A rather neat field experiment

By Eric Crampton 20/01/2013

My first reaction: what an awesome idea.

My second reaction: they lied to subjects about the purpose of the experiment and didn’t fully inform respondents about what the surveys were about; their human ethics committee is far more awesome than others.

My third reaction: I hope this gets published despite that many of the main effects are statistically insignificant.

I’ve read a bit of the literature on preferences for homogeneity. It depresses me, but I’d hoped that longer exposure to more diverse groups would overcome some of those effects. And as it’s hard to tease out causality in population based measures, you could argue the toss on it.

Ryan Enos at Harvard’s Department of Government approached things a bit more scientifically. Here’s his experimental design. Get a bunch of train stations in ethnically homogenous white areas of Boston. Half of them are controls. The other half get a pair of obviously ethnic Hispanic confederates who are going to ride the morning commute for a week while chatting with each other in Spanish – other commuters could assume that a Hispanic family had moved into the neighbourhood and were commuting into town. Pre-survey people at all stations and get them to give an email address for follow-up surveys. Among the questions, ask about attitudes towards immigration. Half of respondents were invited to answer the survey again three days after treatment began; the other half were invited to do so ten days later.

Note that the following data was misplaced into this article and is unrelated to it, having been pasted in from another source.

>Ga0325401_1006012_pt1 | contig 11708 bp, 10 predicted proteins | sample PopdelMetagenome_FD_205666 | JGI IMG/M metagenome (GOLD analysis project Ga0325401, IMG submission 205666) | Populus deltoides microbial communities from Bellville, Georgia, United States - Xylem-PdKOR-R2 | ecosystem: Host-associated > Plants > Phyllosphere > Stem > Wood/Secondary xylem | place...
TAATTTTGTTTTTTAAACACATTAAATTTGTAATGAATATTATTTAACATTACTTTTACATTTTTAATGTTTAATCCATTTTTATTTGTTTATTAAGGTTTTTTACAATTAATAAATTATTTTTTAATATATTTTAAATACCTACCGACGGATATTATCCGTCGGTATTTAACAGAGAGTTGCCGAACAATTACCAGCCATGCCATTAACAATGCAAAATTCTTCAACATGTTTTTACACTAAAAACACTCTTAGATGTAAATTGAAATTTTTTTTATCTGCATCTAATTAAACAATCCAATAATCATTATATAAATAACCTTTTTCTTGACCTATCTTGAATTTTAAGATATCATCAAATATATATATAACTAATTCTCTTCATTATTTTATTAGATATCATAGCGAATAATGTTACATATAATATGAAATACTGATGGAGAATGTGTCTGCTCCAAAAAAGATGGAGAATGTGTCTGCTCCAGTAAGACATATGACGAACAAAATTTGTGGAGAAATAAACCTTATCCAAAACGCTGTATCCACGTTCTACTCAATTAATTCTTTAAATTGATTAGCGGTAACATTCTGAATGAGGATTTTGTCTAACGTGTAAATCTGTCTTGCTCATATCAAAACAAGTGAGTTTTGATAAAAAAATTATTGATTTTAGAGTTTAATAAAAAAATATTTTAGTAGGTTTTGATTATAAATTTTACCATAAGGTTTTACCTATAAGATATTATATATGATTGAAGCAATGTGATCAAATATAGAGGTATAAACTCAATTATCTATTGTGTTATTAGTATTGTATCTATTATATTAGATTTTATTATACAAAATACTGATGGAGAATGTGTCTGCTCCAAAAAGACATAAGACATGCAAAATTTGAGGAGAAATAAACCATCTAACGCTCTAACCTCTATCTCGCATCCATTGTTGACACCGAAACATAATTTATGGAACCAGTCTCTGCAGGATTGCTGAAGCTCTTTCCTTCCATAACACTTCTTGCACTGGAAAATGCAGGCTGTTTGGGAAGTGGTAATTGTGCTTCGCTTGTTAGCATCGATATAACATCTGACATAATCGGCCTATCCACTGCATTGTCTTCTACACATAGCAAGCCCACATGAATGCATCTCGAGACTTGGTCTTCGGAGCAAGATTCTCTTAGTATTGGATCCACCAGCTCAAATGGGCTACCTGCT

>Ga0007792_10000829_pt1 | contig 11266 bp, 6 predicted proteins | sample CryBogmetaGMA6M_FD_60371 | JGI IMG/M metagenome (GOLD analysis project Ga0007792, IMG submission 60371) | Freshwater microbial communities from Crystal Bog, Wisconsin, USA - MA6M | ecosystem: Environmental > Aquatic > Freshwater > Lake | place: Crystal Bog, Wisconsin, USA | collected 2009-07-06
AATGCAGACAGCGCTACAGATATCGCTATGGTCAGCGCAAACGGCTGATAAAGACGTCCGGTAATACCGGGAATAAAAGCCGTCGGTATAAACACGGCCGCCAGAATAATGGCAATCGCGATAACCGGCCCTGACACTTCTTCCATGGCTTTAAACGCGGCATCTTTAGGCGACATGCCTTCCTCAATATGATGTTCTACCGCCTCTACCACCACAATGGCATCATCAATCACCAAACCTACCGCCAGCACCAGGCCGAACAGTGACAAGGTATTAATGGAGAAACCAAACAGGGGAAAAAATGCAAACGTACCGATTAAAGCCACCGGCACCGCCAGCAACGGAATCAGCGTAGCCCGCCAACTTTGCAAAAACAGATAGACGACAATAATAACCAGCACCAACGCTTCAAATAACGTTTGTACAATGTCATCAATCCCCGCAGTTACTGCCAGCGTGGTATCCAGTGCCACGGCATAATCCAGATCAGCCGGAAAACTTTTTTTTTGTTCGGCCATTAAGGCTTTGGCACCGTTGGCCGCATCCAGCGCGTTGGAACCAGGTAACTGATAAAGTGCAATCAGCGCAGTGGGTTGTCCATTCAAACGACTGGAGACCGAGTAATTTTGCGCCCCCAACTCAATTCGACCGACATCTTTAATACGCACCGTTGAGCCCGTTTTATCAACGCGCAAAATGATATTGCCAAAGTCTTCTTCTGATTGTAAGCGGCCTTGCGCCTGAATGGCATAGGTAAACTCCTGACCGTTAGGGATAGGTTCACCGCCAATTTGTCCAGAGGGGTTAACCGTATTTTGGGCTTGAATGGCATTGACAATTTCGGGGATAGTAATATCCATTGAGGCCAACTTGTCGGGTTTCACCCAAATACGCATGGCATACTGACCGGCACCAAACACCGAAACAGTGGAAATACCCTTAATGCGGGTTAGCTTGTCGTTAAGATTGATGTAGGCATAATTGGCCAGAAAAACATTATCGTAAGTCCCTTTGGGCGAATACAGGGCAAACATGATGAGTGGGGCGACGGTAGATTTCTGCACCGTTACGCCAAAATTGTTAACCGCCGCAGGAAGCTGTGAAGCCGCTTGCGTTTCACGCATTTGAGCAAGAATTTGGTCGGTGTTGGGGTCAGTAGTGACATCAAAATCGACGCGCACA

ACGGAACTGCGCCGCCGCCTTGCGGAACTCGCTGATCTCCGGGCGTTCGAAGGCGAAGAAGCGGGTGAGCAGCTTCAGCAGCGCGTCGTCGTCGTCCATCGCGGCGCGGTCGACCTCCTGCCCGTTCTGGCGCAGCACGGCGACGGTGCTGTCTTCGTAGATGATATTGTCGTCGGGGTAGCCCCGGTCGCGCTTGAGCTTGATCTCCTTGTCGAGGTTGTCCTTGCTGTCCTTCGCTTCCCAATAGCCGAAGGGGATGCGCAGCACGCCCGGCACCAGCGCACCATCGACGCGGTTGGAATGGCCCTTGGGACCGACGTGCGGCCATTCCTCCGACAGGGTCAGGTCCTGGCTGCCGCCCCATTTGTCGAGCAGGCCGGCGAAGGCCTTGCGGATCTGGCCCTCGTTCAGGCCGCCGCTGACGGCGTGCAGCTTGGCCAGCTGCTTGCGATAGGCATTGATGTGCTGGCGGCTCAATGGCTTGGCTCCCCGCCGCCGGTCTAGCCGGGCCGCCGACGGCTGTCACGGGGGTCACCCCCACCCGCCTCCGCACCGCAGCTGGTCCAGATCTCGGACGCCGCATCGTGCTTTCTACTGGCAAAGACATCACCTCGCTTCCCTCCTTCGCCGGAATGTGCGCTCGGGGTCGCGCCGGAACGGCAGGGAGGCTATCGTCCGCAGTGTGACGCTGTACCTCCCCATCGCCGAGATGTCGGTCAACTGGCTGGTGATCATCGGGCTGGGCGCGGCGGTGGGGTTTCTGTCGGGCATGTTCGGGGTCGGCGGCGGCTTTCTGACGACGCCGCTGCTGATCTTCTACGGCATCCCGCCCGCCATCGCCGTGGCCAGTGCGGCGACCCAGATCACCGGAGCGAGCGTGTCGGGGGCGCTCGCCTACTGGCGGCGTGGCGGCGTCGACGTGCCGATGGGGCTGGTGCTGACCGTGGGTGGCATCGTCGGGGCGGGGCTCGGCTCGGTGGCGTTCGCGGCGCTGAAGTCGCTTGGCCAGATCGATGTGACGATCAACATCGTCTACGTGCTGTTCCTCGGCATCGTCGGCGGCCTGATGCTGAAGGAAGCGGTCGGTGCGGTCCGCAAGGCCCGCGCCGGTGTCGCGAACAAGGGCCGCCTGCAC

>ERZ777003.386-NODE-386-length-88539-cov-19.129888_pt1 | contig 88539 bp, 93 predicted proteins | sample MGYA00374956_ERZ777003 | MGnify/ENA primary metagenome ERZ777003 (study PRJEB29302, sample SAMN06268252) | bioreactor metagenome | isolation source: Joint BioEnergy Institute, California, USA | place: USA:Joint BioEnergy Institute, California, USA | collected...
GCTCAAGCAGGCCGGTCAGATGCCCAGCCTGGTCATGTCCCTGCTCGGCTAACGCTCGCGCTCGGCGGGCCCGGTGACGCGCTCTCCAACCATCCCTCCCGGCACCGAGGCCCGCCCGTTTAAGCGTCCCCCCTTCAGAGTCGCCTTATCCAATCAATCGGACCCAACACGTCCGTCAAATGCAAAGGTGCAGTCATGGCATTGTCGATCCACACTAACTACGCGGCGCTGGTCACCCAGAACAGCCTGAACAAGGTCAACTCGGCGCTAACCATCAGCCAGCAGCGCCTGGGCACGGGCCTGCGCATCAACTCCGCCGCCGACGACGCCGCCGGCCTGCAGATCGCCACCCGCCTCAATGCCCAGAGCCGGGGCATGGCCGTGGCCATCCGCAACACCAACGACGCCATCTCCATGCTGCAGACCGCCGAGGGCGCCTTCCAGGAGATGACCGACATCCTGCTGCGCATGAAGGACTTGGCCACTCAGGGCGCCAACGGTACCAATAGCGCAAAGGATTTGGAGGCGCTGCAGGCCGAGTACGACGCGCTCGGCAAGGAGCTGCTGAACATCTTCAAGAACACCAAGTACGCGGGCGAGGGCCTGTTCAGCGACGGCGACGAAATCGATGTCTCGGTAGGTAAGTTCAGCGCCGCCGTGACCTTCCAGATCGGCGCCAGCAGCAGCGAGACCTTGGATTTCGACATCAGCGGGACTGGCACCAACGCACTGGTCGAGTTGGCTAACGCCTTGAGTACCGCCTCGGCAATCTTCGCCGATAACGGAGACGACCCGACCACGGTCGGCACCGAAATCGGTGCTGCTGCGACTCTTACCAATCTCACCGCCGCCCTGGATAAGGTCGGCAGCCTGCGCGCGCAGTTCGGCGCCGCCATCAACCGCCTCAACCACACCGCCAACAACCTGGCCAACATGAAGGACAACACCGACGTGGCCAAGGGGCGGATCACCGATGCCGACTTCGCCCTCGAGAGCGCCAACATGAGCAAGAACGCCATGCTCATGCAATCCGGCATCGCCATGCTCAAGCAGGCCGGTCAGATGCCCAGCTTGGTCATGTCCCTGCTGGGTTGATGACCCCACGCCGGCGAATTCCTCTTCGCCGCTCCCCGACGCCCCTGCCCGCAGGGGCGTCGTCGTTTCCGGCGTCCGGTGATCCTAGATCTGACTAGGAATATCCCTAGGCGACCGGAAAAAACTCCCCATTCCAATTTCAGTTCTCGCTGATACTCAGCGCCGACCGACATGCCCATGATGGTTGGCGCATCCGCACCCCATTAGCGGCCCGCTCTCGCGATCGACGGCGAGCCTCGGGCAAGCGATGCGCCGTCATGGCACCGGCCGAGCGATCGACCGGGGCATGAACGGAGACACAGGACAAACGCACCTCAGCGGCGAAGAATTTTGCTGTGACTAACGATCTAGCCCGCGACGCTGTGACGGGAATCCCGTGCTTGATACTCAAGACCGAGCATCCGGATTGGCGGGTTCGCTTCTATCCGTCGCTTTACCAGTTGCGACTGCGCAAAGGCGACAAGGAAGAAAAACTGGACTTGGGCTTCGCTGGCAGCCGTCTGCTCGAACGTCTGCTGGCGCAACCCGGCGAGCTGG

He finds:

  • Ideological conservatives’ views did not much respond to treatment, but remained hostile towards immigration. Liberals and moderates became more hostile to immigration as consequence of treatment. But results were not always significant.
  • Negative responses were sharper in the three day than in the ten day treatment. But the 95% CI around the effect only failed to include zero for one survey question and only in the three-day treatment: “Should the number of immigrants be increased?”
  • Income didn’t moderate the effects: the same negative shift in attitudes was pretty uniform across respondent income.
  • Treated respondents were more likely to say their neighbourhood had recently become poorer, more diverse, and more unsafe. But the confidence interval is wide.
  • Effects were largest among those with low numbers of Hispanic friends; for those with few Hispanic friends, effects were significantly negative on all three questions.
  • There was no change in policy attitudes other than those associated with immigration.
Figure 2, replicated below, has the main results.
My take-away is that I should expect increased immigration to make people more hostile towards immigration but that the effect is likely to wash out over time. 

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